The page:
The association of obesity with CHD may complicate the management of ACHD, who are already at risk for ventricular dysfunction, arrhythmias, and heart failure (84,85). Obesity is independently associated with hypertension and endothelial dysfunction. One of the contributing factors for obesity in ACHD, especially in those with moderate to severe ACHD, is physical inactivity. ACHD are frequently self-restrictive for exercise (86,87). Moreover, as many grew up with a desire to gain weight early in life when weight gain was poor, they may be affected by high-caloric supplemental diets. ACHD possess unique risk factors for developing obesity, including exercise restriction and differing nutritional strategies in infancy and early childhood (6,77,88,89). Although restrictions on competitive sports are recommended for certain high-risk populations, most patients with repaired CHD may exercise safely; however, medical providers and parents often impose unnecessary exercise restrictions (90). Increased physical activity and aerobic exercise play an important role in reducing cardiovascular risk. However, questions still remain regarding this effect in ACHD. Similar to the general population, obesity is a major risk factor for the development of metabolic syndrome in ACHD (91). Similar growth patterns seen in infants without CHD are associated with obesity and a greater risk of adult CVD (92,93). Lerman et al. recently reported that, compared with controls, ACHD had a similar prevalence of overweight and obesity, but a lower prevalence of morbid obesity (94). Although they had a higher incidence of obesity, some ACHD, especially those with complex CHD or cyanotic CHD, had sarcopenia (95), and they had higher intakes of calories, protein, and fat than those in a national survey, despite decreased skeletal muscle mass. Amino acid intake plus resistance training may improve the body fat percentage and skeletal muscle mass in ACHD.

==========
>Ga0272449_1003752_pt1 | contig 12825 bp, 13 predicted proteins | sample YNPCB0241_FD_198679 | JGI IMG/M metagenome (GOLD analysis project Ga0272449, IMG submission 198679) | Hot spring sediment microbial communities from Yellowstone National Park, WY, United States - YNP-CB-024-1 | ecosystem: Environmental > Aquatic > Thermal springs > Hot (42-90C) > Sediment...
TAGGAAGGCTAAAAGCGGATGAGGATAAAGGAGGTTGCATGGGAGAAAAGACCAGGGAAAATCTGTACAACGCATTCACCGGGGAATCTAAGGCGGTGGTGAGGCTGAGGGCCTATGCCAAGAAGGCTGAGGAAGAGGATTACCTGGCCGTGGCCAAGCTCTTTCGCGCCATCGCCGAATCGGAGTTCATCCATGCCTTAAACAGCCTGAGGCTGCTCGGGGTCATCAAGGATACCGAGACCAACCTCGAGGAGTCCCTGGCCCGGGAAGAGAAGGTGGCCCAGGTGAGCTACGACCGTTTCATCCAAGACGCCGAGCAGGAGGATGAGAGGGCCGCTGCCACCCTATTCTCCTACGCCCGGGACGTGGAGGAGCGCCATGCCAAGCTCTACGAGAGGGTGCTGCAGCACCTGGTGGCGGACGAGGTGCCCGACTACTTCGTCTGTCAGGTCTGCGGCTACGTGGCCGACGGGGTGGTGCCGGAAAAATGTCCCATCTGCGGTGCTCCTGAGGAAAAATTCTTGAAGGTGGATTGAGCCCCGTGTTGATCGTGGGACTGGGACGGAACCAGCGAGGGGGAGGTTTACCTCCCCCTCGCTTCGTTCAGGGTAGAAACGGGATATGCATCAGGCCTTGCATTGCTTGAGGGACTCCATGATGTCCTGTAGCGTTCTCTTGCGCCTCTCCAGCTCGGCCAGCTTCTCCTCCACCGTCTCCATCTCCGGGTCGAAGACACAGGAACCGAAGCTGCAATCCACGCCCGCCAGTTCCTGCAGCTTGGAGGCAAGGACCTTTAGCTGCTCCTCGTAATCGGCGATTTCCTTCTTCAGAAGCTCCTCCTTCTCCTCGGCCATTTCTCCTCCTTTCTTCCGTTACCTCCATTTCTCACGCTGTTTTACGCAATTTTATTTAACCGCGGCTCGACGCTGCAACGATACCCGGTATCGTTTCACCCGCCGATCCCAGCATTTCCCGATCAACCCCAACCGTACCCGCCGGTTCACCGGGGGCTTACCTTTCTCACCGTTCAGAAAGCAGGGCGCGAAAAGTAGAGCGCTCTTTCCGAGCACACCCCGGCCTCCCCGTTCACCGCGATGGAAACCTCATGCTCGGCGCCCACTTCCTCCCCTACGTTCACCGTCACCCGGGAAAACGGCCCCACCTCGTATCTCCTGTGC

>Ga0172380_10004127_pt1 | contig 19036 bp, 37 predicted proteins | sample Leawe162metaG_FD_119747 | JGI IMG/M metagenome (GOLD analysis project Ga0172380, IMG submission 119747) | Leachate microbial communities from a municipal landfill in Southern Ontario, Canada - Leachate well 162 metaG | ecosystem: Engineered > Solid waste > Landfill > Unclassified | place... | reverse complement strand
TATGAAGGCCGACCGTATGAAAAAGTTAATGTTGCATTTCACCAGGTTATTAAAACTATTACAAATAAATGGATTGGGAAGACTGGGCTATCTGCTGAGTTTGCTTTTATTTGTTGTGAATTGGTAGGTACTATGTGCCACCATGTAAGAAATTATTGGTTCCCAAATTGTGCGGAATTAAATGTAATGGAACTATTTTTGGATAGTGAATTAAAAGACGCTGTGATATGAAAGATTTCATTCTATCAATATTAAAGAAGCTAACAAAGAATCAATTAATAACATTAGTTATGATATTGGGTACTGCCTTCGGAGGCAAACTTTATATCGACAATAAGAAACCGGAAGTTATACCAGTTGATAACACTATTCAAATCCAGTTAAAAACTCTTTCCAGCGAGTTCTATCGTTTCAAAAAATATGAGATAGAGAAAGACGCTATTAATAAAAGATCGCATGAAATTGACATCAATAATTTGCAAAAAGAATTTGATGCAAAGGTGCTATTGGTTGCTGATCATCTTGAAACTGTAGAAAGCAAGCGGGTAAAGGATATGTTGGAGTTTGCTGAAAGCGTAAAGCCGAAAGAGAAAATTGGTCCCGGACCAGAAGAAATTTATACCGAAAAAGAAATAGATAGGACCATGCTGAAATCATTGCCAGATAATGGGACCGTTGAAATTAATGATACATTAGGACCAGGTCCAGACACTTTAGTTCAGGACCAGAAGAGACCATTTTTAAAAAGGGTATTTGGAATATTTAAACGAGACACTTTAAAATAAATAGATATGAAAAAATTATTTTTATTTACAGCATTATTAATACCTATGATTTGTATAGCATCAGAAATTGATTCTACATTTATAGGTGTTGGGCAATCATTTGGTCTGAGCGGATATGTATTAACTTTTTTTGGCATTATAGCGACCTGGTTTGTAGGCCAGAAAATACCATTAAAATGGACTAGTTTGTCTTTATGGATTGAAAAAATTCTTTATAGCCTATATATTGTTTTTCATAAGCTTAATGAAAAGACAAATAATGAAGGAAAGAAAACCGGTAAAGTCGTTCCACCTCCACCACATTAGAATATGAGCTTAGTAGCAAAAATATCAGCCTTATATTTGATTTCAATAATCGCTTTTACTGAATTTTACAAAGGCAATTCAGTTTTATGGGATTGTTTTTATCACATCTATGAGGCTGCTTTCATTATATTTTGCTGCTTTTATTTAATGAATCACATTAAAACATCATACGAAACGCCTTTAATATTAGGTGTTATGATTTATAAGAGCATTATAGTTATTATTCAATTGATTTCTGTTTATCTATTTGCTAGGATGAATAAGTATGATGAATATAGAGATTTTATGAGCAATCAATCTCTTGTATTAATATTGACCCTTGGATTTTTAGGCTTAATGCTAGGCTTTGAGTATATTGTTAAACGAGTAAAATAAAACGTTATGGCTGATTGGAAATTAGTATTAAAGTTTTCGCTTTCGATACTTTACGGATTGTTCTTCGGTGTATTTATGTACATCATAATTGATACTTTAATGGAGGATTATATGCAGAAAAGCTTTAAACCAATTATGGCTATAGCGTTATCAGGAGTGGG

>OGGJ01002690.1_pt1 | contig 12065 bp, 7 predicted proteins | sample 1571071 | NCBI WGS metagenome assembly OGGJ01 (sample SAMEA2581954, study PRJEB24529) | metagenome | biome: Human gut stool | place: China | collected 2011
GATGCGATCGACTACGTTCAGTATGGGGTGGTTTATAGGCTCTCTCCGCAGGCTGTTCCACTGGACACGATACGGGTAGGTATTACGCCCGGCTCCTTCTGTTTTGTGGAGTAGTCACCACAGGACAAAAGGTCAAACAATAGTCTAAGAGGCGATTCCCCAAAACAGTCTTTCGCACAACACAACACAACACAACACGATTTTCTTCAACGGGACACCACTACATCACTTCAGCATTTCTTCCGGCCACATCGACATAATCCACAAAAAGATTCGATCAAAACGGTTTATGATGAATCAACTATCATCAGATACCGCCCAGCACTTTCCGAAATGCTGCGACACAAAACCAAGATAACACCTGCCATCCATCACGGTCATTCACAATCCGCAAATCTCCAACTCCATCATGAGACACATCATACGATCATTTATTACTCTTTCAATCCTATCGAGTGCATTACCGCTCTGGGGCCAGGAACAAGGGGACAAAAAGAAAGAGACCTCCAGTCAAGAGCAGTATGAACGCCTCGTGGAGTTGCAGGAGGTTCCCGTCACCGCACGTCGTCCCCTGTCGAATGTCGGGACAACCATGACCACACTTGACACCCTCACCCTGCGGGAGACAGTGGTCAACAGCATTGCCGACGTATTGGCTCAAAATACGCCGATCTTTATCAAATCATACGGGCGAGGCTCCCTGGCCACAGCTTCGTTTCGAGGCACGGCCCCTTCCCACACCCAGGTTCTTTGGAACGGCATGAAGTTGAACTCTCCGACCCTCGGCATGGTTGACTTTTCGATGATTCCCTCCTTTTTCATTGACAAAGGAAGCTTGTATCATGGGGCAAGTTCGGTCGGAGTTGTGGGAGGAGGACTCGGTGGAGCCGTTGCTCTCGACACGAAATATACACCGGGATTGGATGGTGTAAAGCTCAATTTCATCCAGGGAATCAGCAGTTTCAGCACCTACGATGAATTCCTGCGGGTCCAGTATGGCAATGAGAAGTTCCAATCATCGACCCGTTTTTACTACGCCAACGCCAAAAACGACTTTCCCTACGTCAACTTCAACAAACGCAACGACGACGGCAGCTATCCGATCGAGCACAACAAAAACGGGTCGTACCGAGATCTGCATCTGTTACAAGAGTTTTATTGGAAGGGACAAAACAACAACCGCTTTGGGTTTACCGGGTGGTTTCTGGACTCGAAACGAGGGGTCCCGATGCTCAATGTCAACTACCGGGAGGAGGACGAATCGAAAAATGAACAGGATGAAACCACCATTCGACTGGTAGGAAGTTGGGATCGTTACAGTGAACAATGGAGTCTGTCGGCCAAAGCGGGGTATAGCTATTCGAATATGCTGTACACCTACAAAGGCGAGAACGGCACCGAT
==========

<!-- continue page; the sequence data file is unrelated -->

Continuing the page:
Systolic blood pressure has been found to be higher in overweight and obese ACHD than in those of normal weight (7,53). Mechanistically increased afterload due to hypertension can induce left ventricular hypertrophy, which leads to increased left ventricular mass, and these factors adversely affect the delicate physiology of complex CHD (e.g., Fontan or systemic right ventricular physiology) as well as underlying CHD with valvular regurgitation and ventricular dysfunction. Furthermore, systemic hypertension is another important cardiovascular risk factor that can lead to premature CAD, stroke, arrhythmia, and CVD. The prevalence of hypertension in ACHD (71) is lower than that in the general Japanese population (15.1% vs. 26.5% in males). A recent study on blood pressure in 100 ACHD (age, 37.0±15.0 years) (96) reported an average blood pressure of 117.7±20.1/69.7±14.3 mmHg, with a central blood pressure of 119.9±21.5 mmHg. Hypertension was observed in 16 (16%). The determinants of high systolic blood pressure were age, hemoglobin A1c, and total cholesterol. High systolic blood pressure is common in ACHD; therefore, monitoring and strict blood pressure control are essential. In the Belgian study described above, 13% of ACHD were hypertensive (6). In an older population of ACHD (age >65 years), 47% were hypertensive (97); however, many of them had simple CHD. In general, hypertension in this population is essential hypertension. There are, however, patients with moderate or complex CHD who have substantially increased risk of hypertension, including COA. Although hypertension was noted in only 4% of the CHD group as a whole, as many as 46% of patients became hypertensive after COA repair (98). Hypertension may increase the risk of aortic dilation in ACHD prior to COA repair, bicuspid aortic valve, TOF, or dTGA after arterial switch operation. However, the effects of longstanding hypertension on ACHD remain unknown.